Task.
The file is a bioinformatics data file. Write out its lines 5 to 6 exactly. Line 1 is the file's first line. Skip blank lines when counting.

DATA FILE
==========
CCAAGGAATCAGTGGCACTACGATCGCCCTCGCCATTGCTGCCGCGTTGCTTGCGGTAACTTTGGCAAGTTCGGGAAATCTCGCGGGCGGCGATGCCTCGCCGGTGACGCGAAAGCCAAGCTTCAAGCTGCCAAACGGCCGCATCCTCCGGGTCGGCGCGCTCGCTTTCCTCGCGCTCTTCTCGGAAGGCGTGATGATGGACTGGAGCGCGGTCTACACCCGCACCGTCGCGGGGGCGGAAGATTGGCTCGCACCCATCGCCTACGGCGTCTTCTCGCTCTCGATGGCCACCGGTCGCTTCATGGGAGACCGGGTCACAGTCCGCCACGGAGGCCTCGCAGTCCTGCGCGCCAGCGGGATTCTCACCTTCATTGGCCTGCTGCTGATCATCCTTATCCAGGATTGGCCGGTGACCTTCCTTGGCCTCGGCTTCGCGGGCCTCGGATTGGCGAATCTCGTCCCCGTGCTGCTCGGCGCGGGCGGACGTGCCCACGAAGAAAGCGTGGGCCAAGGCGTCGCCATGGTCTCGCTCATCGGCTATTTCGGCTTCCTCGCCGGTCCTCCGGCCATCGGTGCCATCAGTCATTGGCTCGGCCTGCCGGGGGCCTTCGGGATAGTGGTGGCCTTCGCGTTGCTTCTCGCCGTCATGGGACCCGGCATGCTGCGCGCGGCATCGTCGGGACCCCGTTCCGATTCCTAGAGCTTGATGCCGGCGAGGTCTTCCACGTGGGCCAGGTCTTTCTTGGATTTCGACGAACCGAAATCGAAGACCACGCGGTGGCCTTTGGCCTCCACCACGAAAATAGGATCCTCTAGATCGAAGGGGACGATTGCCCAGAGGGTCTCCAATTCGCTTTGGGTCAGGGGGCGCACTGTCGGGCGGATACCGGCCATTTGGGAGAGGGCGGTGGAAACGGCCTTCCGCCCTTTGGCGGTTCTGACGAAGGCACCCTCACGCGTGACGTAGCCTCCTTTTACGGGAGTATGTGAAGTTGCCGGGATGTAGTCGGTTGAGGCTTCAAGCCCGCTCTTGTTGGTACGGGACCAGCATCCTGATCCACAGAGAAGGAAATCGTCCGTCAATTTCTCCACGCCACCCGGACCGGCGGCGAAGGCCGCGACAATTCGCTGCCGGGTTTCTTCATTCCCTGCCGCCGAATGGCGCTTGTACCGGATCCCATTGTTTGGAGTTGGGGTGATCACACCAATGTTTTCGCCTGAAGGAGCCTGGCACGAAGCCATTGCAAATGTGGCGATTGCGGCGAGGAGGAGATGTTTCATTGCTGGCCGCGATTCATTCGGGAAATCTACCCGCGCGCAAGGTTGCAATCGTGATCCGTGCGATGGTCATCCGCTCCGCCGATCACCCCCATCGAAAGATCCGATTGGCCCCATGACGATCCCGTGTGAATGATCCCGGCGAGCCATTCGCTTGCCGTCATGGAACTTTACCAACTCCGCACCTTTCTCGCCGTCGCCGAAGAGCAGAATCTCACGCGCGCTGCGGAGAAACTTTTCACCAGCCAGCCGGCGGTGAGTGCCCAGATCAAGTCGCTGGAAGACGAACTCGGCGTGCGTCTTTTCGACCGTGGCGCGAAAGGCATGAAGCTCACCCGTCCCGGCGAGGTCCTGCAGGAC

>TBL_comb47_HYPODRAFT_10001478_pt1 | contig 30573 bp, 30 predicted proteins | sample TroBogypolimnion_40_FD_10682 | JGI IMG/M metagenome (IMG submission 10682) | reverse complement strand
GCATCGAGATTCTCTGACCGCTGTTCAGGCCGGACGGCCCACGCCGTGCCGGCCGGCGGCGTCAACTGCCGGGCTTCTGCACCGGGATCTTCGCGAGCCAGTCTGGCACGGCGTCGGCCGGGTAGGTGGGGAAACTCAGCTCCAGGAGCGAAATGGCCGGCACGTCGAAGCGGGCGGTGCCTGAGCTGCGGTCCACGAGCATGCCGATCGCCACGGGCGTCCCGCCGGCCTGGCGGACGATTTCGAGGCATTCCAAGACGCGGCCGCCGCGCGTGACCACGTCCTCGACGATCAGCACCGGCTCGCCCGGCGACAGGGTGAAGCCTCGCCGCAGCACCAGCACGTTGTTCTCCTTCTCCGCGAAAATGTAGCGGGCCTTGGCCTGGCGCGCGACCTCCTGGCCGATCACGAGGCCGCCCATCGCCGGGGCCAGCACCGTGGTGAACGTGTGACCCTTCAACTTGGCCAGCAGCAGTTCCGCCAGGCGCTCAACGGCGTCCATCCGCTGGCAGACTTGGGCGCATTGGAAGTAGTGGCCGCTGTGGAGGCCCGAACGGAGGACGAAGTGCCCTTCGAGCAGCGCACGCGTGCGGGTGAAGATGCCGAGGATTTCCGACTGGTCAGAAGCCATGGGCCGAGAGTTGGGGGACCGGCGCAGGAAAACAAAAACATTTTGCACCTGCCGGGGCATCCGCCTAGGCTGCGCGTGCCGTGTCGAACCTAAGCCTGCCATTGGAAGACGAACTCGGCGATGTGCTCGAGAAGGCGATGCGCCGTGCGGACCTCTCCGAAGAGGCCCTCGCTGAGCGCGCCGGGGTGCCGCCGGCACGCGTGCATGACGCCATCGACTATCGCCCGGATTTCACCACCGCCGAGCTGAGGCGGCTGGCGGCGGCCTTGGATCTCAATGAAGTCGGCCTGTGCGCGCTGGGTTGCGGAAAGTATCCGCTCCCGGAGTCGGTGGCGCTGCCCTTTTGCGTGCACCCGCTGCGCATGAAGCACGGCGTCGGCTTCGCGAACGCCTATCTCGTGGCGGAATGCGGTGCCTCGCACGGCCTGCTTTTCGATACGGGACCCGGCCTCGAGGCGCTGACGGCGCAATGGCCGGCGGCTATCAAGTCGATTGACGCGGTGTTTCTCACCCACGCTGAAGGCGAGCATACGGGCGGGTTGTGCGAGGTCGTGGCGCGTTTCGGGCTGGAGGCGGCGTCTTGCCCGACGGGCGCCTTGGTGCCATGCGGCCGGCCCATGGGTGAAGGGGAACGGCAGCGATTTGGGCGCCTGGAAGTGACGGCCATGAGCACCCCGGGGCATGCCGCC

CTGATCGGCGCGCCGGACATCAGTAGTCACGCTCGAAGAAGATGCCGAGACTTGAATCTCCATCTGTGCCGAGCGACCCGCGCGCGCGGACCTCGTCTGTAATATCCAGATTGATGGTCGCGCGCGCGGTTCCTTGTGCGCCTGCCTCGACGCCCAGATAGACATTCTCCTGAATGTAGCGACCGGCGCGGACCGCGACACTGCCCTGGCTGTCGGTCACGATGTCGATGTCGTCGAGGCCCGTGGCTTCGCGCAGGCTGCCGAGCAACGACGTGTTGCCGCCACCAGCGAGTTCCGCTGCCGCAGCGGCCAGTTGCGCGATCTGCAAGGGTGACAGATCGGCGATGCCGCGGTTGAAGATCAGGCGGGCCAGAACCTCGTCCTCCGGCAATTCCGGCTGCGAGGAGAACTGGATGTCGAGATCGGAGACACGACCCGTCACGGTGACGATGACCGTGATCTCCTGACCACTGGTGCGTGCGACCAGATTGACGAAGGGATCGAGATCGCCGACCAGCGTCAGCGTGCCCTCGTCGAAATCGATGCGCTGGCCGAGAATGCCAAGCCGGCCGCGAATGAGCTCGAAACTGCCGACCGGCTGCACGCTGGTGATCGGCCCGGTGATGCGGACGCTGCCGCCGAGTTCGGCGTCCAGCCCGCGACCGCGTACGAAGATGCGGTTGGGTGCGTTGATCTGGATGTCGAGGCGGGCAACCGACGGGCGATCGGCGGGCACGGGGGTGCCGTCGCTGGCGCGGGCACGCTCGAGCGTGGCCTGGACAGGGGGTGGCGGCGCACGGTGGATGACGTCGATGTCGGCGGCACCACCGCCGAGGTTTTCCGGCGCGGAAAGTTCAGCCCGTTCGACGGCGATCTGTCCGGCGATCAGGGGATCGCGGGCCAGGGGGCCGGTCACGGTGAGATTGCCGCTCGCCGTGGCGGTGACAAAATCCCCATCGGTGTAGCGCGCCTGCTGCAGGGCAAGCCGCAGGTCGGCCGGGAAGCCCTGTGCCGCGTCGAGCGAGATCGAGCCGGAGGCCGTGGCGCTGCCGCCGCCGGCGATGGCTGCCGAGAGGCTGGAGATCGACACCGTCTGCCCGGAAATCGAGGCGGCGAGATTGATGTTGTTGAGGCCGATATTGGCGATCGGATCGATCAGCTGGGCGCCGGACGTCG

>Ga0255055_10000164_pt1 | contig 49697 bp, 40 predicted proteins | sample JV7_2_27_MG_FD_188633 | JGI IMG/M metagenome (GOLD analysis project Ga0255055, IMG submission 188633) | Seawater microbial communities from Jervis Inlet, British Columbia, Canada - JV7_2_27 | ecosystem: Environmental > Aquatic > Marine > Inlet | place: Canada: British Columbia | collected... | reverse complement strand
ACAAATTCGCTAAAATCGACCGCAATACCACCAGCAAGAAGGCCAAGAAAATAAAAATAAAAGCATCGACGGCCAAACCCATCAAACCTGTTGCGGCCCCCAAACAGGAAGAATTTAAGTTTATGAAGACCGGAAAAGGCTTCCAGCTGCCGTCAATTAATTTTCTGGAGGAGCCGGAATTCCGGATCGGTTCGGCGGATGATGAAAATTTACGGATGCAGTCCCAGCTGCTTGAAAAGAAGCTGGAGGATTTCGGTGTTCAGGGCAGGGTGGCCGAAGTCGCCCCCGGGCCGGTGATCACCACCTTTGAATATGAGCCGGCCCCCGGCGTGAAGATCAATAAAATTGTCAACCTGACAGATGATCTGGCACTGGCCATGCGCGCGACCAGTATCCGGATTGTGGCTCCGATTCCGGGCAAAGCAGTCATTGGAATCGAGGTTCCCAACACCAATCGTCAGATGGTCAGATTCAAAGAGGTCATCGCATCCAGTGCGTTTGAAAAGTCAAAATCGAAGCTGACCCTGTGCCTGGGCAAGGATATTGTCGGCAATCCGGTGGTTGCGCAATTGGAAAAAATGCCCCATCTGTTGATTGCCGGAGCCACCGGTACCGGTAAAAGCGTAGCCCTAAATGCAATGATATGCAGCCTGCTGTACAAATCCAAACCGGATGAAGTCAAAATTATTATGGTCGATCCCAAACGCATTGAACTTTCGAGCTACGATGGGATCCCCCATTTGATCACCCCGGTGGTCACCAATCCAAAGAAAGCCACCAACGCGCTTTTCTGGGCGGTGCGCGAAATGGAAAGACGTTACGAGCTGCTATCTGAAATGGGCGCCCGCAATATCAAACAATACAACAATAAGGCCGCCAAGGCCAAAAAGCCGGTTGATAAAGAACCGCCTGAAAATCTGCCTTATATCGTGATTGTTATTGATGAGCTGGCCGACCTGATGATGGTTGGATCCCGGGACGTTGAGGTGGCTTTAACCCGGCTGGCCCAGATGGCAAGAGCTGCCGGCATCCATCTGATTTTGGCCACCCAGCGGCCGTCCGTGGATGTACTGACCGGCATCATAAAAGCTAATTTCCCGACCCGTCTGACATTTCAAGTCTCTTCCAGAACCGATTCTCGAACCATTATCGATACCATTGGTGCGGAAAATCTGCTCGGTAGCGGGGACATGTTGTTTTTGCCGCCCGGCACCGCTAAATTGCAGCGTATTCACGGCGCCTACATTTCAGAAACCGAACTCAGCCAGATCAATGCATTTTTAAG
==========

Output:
>Ga0255055_10000164_pt1 | contig 49697 bp, 40 predicted proteins | sample JV7_2_27_MG_FD_188633 | JGI IMG/M metagenome (GOLD analysis project Ga0255055, IMG submission 188633) | Seawater microbial communities from Jervis Inlet, British Columbia, Canada - JV7_2_27 | ecosystem: Environmental > Aquatic > Marine > Inlet | place: Canada: British Columbia | collected... | reverse complement strand
ACAAATTCGCTAAAATCGACCGCAATACCACCAGCAAGAAGGCCAAGAAAATAAAAATAAAAGCATCGACGGCCAAACCCATCAAACCTGTTGCGGCCCCCAAACAGGAAGAATTTAAGTTTATGAAGACCGGAAAAGGCTTCCAGCTGCCGTCAATTAATTTTCTGGAGGAGCCGGAATTCCGGATCGGTTCGGCGGATGATGAAAATTTACGGATGCAGTCCCAGCTGCTTGAAAAGAAGCTGGAGGATTTCGGTGTTCAGGGCAGGGTGGCCGAAGTCGCCCCCGGGCCGGTGATCACCACCTTTGAATATGAGCCGGCCCCCGGCGTGAAGATCAATAAAATTGTCAACCTGACAGATGATCTGGCACTGGCCATGCGCGCGACCAGTATCCGGATTGTGGCTCCGATTCCGGGCAAAGCAGTCATTGGAATCGAGGTTCCCAACACCAATCGTCAGATGGTCAGATTCAAAGAGGTCATCGCATCCAGTGCGTTTGAAAAGTCAAAATCGAAGCTGACCCTGTGCCTGGGCAAGGATATTGTCGGCAATCCGGTGGTTGCGCAATTGGAAAAAATGCCCCATCTGTTGATTGCCGGAGCCACCGGTACCGGTAAAAGCGTAGCCCTAAATGCAATGATATGCAGCCTGCTGTACAAATCCAAACCGGATGAAGTCAAAATTATTATGGTCGATCCCAAACGCATTGAACTTTCGAGCTACGATGGGATCCCCCATTTGATCACCCCGGTGGTCACCAATCCAAAGAAAGCCACCAACGCGCTTTTCTGGGCGGTGCGCGAAATGGAAAGACGTTACGAGCTGCTATCTGAAATGGGCGCCCGCAATATCAAACAATACAACAATAAGGCCGCCAAGGCCAAAAAGCCGGTTGATAAAGAACCGCCTGAAAATCTGCCTTATATCGTGATTGTTATTGATGAGCTGGCCGACCTGATGATGGTTGGATCCCGGGACGTTGAGGTGGCTTTAACCCGGCTGGCCCAGATGGCAAGAGCTGCCGGCATCCATCTGATTTTGGCCACCCAGCGGCCGTCCGTGGATGTACTGACCGGCATCATAAAAGCTAATTTCCCGACCCGTCTGACATTTCAAGTCTCTTCCAGAACCGATTCTCGAACCATTATCGATACCATTGGTGCGGAAAATCTGCTCGGTAGCGGGGACATGTTGTTTTTGCCGCCCGGCACCGCTAAATTGCAGCGTATTCACGGCGCCTACATTTCAGAAACCGAACTCAGCCAGATCAATGCATTTTTAAG